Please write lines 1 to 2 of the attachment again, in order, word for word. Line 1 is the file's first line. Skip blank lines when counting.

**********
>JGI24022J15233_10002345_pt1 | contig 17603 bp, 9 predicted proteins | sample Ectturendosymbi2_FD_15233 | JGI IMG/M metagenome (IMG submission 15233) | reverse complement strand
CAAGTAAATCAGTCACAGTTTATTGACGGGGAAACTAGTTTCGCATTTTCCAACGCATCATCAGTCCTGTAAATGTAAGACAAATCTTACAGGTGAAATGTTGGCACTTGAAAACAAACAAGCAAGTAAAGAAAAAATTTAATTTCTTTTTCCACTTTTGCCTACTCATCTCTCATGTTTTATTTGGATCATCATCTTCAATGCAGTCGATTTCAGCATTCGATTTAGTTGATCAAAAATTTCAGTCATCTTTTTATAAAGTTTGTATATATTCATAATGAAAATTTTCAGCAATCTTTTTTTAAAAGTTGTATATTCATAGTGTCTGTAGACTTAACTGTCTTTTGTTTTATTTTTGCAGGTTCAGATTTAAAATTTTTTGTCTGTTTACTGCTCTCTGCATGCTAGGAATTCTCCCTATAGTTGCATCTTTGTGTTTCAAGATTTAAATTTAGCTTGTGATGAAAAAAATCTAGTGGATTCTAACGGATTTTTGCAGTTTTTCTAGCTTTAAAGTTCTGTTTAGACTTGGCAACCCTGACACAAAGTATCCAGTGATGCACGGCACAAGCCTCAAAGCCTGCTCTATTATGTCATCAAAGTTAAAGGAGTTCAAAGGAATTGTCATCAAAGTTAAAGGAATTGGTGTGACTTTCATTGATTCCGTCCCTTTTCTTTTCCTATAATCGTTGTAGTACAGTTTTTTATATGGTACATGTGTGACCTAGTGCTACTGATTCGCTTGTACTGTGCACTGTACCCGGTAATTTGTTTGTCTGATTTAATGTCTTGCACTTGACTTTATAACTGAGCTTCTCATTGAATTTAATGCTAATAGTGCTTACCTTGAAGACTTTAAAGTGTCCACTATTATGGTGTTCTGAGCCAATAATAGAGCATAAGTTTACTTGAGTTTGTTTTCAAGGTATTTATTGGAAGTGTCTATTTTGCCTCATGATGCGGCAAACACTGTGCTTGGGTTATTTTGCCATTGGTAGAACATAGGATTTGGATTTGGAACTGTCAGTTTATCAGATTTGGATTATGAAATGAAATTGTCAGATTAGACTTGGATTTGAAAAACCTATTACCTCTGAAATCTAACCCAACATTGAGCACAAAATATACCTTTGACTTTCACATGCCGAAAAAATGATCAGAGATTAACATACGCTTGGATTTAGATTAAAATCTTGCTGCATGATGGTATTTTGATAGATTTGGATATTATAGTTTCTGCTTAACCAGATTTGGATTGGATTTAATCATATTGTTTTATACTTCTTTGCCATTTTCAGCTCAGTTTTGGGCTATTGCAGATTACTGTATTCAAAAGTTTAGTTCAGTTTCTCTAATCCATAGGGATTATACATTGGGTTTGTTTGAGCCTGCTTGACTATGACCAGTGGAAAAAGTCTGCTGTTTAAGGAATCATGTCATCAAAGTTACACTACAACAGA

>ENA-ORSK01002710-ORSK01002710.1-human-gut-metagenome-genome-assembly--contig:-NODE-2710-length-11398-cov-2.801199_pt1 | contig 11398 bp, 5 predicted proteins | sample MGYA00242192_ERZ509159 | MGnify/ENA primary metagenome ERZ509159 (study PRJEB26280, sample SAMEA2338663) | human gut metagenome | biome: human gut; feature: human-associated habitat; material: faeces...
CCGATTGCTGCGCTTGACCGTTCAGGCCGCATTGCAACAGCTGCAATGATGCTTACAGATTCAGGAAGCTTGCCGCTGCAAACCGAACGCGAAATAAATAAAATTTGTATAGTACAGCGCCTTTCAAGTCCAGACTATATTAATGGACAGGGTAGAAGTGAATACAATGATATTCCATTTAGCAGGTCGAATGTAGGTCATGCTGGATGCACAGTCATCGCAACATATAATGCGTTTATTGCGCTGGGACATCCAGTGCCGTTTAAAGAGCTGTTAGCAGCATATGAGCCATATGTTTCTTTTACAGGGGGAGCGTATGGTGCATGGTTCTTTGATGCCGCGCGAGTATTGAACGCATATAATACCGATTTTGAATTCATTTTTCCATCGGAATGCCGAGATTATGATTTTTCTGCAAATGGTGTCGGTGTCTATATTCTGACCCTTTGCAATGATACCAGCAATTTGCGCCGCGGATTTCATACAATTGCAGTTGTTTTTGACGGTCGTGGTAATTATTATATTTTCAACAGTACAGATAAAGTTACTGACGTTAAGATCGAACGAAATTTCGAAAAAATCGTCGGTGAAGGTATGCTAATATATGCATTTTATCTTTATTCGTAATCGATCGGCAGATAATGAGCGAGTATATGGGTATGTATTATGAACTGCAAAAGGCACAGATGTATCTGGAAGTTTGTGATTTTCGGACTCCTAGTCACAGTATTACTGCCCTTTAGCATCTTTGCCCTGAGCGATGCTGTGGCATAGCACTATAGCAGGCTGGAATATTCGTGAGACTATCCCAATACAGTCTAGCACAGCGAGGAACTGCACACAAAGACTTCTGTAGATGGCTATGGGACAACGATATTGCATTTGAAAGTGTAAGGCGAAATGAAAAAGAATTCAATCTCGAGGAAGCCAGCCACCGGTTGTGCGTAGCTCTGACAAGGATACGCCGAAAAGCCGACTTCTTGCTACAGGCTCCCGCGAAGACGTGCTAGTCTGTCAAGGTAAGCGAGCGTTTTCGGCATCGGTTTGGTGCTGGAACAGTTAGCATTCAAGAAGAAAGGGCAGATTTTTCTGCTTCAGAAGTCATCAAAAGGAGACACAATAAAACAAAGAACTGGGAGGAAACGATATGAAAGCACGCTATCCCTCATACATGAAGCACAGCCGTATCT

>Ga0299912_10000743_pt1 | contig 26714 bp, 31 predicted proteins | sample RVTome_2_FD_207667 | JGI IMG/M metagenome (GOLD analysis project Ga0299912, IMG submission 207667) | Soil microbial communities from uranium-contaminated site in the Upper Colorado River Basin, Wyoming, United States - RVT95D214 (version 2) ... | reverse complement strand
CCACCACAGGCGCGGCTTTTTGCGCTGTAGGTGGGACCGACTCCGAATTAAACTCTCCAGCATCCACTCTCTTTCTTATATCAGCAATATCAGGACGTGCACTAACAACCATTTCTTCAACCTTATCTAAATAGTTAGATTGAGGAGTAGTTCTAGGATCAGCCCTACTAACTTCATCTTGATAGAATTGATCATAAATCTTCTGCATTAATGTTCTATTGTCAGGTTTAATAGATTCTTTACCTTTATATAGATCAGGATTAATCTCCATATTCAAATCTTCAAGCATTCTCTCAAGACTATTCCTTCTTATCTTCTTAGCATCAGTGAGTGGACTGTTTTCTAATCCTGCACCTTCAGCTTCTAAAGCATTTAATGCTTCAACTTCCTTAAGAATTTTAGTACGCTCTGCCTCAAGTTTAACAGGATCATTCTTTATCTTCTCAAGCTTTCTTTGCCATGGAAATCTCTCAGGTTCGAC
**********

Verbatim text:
>JGI24022J15233_10002345_pt1 | contig 17603 bp, 9 predicted proteins | sample Ectturendosymbi2_FD_15233 | JGI IMG/M metagenome (IMG submission 15233) | reverse complement strand
CAAGTAAATCAGTCACAGTTTATTGACGGGGAAACTAGTTTCGCATTTTCCAACGCATCATCAGTCCTGTAAATGTAAGACAAATCTTACAGGTGAAATGTTGGCACTTGAAAACAAACAAGCAAGTAAAGAAAAAATTTAATTTCTTTTTCCACTTTTGCCTACTCATCTCTCATGTTTTATTTGGATCATCATCTTCAATGCAGTCGATTTCAGCATTCGATTTAGTTGATCAAAAATTTCAGTCATCTTTTTATAAAGTTTGTATATATTCATAATGAAAATTTTCAGCAATCTTTTTTTAAAAGTTGTATATTCATAGTGTCTGTAGACTTAACTGTCTTTTGTTTTATTTTTGCAGGTTCAGATTTAAAATTTTTTGTCTGTTTACTGCTCTCTGCATGCTAGGAATTCTCCCTATAGTTGCATCTTTGTGTTTCAAGATTTAAATTTAGCTTGTGATGAAAAAAATCTAGTGGATTCTAACGGATTTTTGCAGTTTTTCTAGCTTTAAAGTTCTGTTTAGACTTGGCAACCCTGACACAAAGTATCCAGTGATGCACGGCACAAGCCTCAAAGCCTGCTCTATTATGTCATCAAAGTTAAAGGAGTTCAAAGGAATTGTCATCAAAGTTAAAGGAATTGGTGTGACTTTCATTGATTCCGTCCCTTTTCTTTTCCTATAATCGTTGTAGTACAGTTTTTTATATGGTACATGTGTGACCTAGTGCTACTGATTCGCTTGTACTGTGCACTGTACCCGGTAATTTGTTTGTCTGATTTAATGTCTTGCACTTGACTTTATAACTGAGCTTCTCATTGAATTTAATGCTAATAGTGCTTACCTTGAAGACTTTAAAGTGTCCACTATTATGGTGTTCTGAGCCAATAATAGAGCATAAGTTTACTTGAGTTTGTTTTCAAGGTATTTATTGGAAGTGTCTATTTTGCCTCATGATGCGGCAAACACTGTGCTTGGGTTATTTTGCCATTGGTAGAACATAGGATTTGGATTTGGAACTGTCAGTTTATCAGATTTGGATTATGAAATGAAATTGTCAGATTAGACTTGGATTTGAAAAACCTATTACCTCTGAAATCTAACCCAACATTGAGCACAAAATATACCTTTGACTTTCACATGCCGAAAAAATGATCAGAGATTAACATACGCTTGGATTTAGATTAAAATCTTGCTGCATGATGGTATTTTGATAGATTTGGATATTATAGTTTCTGCTTAACCAGATTTGGATTGGATTTAATCATATTGTTTTATACTTCTTTGCCATTTTCAGCTCAGTTTTGGGCTATTGCAGATTACTGTATTCAAAAGTTTAGTTCAGTTTCTCTAATCCATAGGGATTATACATTGGGTTTGTTTGAGCCTGCTTGACTATGACCAGTGGAAAAAGTCTGCTGTTTAAGGAATCATGTCATCAAAGTTACACTACAACAGA